1. Marquez de Riscal Reserva 2004--by a wide margin, this effort bore an oaky and very grape jolly rancher nose. The firm tanins in this heavier, jammy effort were complimented by a nice length with only a hint of heat--nice job!

I am hopeful that since my notes are a bit more abbreviated than normal, any attendees to this dinner could perhaps fill in any gaps or augment this post as appropriate.

As always, we look forward to the next tasting event!

Thursday, February 26, 2009

Santa Cristina versus Rutherford Hill

Hi folks. I used a family gathering as a backdrop for a comparison of two reds, the first of it's kind for me this year.

In one corner was a Santa Cristina 2005 Toscana (Sangiovese, Italy), ABV 12.1%. In the opposite corner was a Rutherford Hill 2004 Merlot (Merlot, California), ABV 14.2%.

The Santa Cristina had a rather tight nose to me, with only earthy, woody, almost asphalt-like tones. After some swirling I began to catch a floral aroma. The taste was moderate tanins with some presence of dark fruit. To my disappointment, the finish was abrupt and left my mid-pallate feeling unsatisfied. The sudden finish had me wondering if the product was slightly watered down, not sure. For $12.00, I've had better--Score: 2.0

The Rutherford Hill's aroma was very, very fruity. There were sweet, creamy hints to it (suggesting oak played a part in it's development), with an obvious dark berry component to it. The high alcohol upon taste was very quickly masked by the balance of the fruits, vanilla/caramel hints, and very firm tanins. This lit up my entire mouth, and stayed around for a long time--I was floored by the terrific taste of this--I am sure this will be a tough one to surpass this year for me, particularly for the reasonable $17.99 price. Score: 4.5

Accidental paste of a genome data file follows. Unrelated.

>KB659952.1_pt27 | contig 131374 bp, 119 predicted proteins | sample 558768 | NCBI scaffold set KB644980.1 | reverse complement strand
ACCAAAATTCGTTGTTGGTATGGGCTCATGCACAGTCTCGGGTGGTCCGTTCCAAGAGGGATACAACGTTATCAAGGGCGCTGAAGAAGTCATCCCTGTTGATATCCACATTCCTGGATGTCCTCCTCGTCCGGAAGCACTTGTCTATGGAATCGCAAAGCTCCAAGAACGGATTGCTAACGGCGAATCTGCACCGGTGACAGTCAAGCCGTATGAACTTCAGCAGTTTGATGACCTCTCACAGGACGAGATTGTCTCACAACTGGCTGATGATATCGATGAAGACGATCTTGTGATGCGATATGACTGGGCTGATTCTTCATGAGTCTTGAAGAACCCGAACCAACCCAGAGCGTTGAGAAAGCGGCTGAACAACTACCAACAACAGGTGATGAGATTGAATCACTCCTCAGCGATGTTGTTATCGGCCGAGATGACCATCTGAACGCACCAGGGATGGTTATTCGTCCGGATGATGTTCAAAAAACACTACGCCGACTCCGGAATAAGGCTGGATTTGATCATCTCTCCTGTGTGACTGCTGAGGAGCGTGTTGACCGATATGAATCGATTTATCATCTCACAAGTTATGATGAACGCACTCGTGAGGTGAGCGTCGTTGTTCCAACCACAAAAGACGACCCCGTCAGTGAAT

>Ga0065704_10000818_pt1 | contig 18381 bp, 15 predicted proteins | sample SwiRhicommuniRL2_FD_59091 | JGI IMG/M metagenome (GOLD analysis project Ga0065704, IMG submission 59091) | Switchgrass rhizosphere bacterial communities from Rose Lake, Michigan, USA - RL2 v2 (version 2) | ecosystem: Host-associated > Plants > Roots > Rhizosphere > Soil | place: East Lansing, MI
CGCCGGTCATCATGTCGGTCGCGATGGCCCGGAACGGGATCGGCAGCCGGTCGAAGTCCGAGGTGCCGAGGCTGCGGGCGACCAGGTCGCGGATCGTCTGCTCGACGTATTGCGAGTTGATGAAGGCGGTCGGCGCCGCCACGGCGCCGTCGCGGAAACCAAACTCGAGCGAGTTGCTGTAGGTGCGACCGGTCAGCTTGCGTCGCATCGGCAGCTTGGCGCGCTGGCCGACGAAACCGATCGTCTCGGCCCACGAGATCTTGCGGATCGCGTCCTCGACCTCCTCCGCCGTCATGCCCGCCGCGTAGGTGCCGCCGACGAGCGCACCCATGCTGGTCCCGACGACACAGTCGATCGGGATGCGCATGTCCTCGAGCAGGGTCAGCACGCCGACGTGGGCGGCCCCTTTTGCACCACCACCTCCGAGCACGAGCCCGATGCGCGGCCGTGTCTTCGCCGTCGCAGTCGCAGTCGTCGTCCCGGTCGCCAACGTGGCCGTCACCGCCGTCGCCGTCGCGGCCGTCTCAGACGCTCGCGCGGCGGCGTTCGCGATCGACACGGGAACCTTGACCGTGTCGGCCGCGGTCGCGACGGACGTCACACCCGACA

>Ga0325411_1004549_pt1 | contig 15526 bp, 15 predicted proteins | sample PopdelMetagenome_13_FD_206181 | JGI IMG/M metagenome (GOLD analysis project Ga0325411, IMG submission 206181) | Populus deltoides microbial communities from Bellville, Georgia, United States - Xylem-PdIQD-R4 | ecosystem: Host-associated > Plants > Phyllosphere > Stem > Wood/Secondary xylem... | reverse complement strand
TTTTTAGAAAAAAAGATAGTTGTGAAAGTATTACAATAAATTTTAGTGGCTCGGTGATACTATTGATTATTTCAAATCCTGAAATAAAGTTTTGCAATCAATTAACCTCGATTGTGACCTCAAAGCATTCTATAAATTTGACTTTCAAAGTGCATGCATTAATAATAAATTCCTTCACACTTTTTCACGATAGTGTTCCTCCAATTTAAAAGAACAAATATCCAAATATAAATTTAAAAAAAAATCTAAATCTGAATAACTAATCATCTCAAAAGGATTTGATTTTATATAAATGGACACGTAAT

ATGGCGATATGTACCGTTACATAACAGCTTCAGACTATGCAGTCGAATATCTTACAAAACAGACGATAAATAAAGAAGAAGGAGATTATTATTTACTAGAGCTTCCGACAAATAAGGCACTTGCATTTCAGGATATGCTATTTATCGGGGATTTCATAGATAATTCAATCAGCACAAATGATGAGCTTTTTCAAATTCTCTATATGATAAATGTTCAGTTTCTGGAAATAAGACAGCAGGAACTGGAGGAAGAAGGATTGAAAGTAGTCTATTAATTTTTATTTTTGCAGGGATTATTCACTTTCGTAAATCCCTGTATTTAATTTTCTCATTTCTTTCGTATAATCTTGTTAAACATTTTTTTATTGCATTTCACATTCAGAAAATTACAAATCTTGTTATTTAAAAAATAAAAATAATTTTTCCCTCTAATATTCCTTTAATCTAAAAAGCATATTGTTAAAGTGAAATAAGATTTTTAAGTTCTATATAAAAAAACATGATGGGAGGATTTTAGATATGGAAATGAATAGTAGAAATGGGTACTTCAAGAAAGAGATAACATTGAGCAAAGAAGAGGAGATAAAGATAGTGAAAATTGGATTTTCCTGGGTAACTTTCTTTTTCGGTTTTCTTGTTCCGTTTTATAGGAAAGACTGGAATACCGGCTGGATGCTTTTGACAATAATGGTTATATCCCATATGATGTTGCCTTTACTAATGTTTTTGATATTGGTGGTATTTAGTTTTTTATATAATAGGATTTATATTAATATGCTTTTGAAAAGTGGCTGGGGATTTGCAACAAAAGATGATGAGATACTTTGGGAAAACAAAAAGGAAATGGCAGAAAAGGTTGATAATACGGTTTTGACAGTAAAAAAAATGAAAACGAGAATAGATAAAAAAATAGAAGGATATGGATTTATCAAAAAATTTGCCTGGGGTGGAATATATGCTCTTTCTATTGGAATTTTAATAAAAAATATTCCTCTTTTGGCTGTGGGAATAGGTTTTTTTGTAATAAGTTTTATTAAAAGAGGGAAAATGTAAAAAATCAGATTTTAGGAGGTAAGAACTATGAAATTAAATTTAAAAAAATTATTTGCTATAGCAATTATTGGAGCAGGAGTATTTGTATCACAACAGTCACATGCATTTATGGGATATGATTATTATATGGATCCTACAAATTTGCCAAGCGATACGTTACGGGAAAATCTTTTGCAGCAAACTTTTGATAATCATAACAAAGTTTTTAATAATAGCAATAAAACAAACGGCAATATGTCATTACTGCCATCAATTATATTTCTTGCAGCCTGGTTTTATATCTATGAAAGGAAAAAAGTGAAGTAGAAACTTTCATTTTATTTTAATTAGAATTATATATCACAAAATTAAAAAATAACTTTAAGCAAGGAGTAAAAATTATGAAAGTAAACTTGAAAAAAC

Monday, February 16, 2009

Terrorism in the Wine Industry: The CRAV are No Sons of Liberty.

As an American who believes in personal liberty, I can’t help but look back with pride at many of the events of the American Revolution. One such event strikes a cord: the Boston Tea party, where the Sons of Liberty, dressed as American Indians, boarded a British ship and dumped tons of English tea in Boston harbor in protest of British taxes. But just for a moment imagine that tea being wine, that harbor being in a Mediterranean port, and those Indians being black ski masked shadows. However, replace the noble cause of liberty, with the goal of bringing about more socialist government regulation of free trade. This, in a nutshell, is the story of CRAV, France’s Wine Terrorist organization. But as you will see, the CRAV is anything but a modern day Sons of Liberty.